A Stitch in Time

American writer and journalist Anne Roiphe wrote: “Grief is in two parts. The first is loss. The second is the remaking of life.” This perfectly describes the unexpected journey a youth worker took following a family bereavement.

Losing her father hit Jennifer Campbell Kirk hard, particularly since her mother had died only three years previously. The immense sense of loss left her feeling depressed and adrift.

“My mother in law was here at the time, visiting from America. I found it helpful having an older person around. She was great”, recalled Jennifer. “She offered to teach me how to make an American quilt. It was a relief to be doing something purposeful that helped me to switch off. The sewing focuses the mind; you have to pay attention otherwise you’ll make mistakes. This gradually becomes very meditative and therapeutic.”

2015 11 11 v&f jennifer with phoebe
Founder of Vintage and Floral, Jennifer Campbell Kirk with her mother-in-law, Phoebe Shaw.

Phoebe returned to Dallas a few weeks later and Jennifer continued to practice her stitching. Over the next few months, her passion grew and she decided to take a month off work and fly to America to learn more.

“It was the best month of my life. Phoebe was a high school head mistress so she taught me in a very structured way and she was very strict,” smiled Jennifer. “I spent eight to ten hours a day working and gradually became more skilled and quicker. We also went to amazing fabric shops. In the past, I didn’t really know what to buy, just had fun. With Phoebe, I learnt to buy with more intent. She was very generous.”

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Fabric samples from Jennifer’s studio.

On her return, Jennifer realised that quilting had become more than a hobby. She needed to start selling the quilts she was making. Spotting a business start-up weekend by Country Homes and Interiors magazine, she decided to go along to learn some business basics.

The business speakers and editorial staff at the event were very supportive of Jennifer’s plans. She received some helpful advice and guidance, and she met Doug Richards, founder of the School for Start-ups (S4S).

“Doug was very charismatic and direct in talking about my ideas. I suddenly felt that it could work and decided to apply for the School for Start-ups course,” explained Jennifer. “The course taught me that this was not just a hobby. It helped me think about sales, marketing, the customer and where I sit in the market. I realised that it wasn’t about just churning out what I liked, but what the customer would buy. It gave me the confidence to press ahead.”

2015 11 11 v&f jennifer in workshop
Jennifer in her studio surrounded by fabrics and drying shibori dye-work.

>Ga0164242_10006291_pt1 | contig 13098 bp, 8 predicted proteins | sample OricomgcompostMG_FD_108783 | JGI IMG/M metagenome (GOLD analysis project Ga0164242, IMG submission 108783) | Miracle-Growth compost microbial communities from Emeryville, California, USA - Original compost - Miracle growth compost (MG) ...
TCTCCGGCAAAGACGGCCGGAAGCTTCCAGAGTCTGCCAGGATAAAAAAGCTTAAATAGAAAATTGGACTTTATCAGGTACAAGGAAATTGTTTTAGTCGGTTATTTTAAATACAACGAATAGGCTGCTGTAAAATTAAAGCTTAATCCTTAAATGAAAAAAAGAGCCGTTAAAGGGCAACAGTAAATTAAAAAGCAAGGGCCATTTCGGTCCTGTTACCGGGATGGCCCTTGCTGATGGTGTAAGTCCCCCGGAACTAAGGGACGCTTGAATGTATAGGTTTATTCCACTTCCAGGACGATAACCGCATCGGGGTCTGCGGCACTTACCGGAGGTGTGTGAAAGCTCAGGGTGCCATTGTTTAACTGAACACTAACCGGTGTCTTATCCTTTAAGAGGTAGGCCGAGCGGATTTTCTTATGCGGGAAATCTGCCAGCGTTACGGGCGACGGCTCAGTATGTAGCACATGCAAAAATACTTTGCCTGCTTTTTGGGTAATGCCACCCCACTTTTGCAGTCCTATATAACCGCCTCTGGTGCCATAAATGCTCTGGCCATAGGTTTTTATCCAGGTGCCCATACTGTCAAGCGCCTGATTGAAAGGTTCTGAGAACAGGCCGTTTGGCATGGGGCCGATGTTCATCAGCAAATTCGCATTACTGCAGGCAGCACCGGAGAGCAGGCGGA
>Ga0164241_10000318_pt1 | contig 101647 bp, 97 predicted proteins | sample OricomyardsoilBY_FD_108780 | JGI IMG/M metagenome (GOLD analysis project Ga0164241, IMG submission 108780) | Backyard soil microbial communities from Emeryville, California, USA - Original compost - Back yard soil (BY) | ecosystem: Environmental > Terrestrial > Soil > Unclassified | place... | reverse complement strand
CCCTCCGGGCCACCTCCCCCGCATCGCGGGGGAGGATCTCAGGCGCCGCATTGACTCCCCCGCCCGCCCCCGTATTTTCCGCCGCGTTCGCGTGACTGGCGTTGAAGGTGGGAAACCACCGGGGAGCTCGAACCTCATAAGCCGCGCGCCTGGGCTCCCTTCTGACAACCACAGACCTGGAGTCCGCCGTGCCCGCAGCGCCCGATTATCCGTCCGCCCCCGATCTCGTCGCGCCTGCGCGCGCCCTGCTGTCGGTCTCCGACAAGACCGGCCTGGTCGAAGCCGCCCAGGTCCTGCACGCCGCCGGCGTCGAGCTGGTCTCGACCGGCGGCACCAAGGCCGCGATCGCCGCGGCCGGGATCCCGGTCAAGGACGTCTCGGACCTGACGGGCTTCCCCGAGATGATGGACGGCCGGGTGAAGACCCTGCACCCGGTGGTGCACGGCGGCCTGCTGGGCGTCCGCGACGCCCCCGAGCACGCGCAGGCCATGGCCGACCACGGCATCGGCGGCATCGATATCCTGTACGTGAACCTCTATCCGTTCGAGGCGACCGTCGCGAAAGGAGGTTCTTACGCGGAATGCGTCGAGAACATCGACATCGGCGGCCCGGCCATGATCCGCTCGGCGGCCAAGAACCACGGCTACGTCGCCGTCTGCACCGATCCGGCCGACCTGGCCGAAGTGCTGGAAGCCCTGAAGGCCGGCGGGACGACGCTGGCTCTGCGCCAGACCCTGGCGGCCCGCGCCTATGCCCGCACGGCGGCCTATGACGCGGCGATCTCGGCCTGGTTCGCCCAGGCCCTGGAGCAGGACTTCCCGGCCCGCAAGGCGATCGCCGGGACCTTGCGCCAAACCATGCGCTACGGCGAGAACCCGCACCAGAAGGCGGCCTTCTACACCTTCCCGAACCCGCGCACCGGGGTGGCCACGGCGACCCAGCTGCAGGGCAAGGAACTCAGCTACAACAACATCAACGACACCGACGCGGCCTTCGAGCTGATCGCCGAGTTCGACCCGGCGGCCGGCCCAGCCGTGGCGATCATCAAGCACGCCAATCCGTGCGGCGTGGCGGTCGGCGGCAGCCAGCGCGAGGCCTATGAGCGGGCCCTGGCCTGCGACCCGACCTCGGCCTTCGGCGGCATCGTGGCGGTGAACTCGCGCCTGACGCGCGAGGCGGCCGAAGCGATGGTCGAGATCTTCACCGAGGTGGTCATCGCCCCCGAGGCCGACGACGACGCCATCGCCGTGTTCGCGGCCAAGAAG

Throughout this time, Jennifer had continued to work for Kensington & Chelsea council as a Youth Arts Manager. Following cuts in council spending, her job was made redundant and she was re-deployed as a Culture Development Officer. However, a year later this position also came under threat of redundancy.

“I loved working with young people. I love their energy and how their lives change when they engage with the arts, but I knew it was time for a change,” said Jennifer. “The secondment gave me time to transition to a business. I would come home around 6pm, then from from seven to around midnight work on the business. On the S4S course the designer, Paul Smith came to talk to us. Listening to him, I had a light-bulb moment. I was already working on my business full-time, just in the evenings.

His presentation was a real turning point for me. It felt very personal and he was very honest and open. For instance, he explained how he makes black and navy suits because that’s what sells and you have to make money to pay the bills. But he also makes the more colourful stuff that he enjoys. It’s a balance between being practical and creative.”

2015 01 10 VF Little Amish Centre Square Mustard
Blue and mustard Little Amish quilt by Vintage and Floral. Jennifer has developed her own style, putting a modern twist on traditional patterns.

Jennifer was so moved by the designer’s openness and generosity that she wanted to reciprocate. She approached him with the offer of a personalised quilt. The offer became a collaboration. Paul’s team send Jennifer tweed from his workshops which she is hand-sewing into a bespoke quilt for one of his shops.

At the end of the course, Jennifer had the opportunity to join a business showcase at Somerset House. It was her first opportunity to meet the public and gauge their response. The event was a success and proved to be the impetus for a change. Shortly after the launch, Jennifer took redundancy to focus full-time on her venture.

“I knew the redundancy was coming and the showcase had shown me that I had something I could sell,” explained Jennifer. “I’m fortunate that my husband was very supportive. The transition from full-time work to self-employment is a real rite of passage. If it wasn’t for my husband, I wouldn’t have done it.”

Jennifer had started selling through Etsy and was thrilled to receive her first sale through the site. It was also a useful resource for advice and support. She now has her own website and has expanded to Indigo Shibori dyeing. Her quilts have been featured in a range of publications and on TV shows such as Peter Andre’s 60 Minute Makeover.

In July Phoebe passed away peacefully in her sleep.  Her talent and gift for quilting continues to live through Jennifer who found a way to rebuild her life through her losses.

 

Useful links: vintage and floral, school for startups,

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